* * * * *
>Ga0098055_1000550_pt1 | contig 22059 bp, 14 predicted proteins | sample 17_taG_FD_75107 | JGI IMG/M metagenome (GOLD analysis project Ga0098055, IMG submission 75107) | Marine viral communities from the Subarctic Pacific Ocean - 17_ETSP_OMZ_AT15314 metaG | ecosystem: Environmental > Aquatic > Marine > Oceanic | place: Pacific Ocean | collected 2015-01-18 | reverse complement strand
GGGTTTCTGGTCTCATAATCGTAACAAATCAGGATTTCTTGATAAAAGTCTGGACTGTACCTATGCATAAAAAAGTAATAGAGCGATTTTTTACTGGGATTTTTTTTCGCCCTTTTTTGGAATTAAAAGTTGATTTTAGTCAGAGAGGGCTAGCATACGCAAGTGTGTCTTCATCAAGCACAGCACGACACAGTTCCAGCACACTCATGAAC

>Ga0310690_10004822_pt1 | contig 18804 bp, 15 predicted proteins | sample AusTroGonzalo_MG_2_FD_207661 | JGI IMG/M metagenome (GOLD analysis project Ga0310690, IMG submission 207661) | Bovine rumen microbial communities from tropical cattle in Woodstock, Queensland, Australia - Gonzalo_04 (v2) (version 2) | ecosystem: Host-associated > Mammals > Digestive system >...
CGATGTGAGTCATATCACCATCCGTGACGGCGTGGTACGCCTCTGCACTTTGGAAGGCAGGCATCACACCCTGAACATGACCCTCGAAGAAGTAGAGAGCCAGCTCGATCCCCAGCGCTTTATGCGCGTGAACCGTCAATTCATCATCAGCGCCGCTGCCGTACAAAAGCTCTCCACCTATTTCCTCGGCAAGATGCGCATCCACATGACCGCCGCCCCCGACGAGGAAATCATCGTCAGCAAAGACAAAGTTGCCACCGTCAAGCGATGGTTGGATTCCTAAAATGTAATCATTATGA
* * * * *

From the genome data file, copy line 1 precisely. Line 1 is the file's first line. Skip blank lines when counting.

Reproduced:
>Ga0098055_1000550_pt1 | contig 22059 bp, 14 predicted proteins | sample 17_taG_FD_75107 | JGI IMG/M metagenome (GOLD analysis project Ga0098055, IMG submission 75107) | Marine viral communities from the Subarctic Pacific Ocean - 17_ETSP_OMZ_AT15314 metaG | ecosystem: Environmental > Aquatic > Marine > Oceanic | place: Pacific Ocean | collected 2015-01-18 | reverse complement strand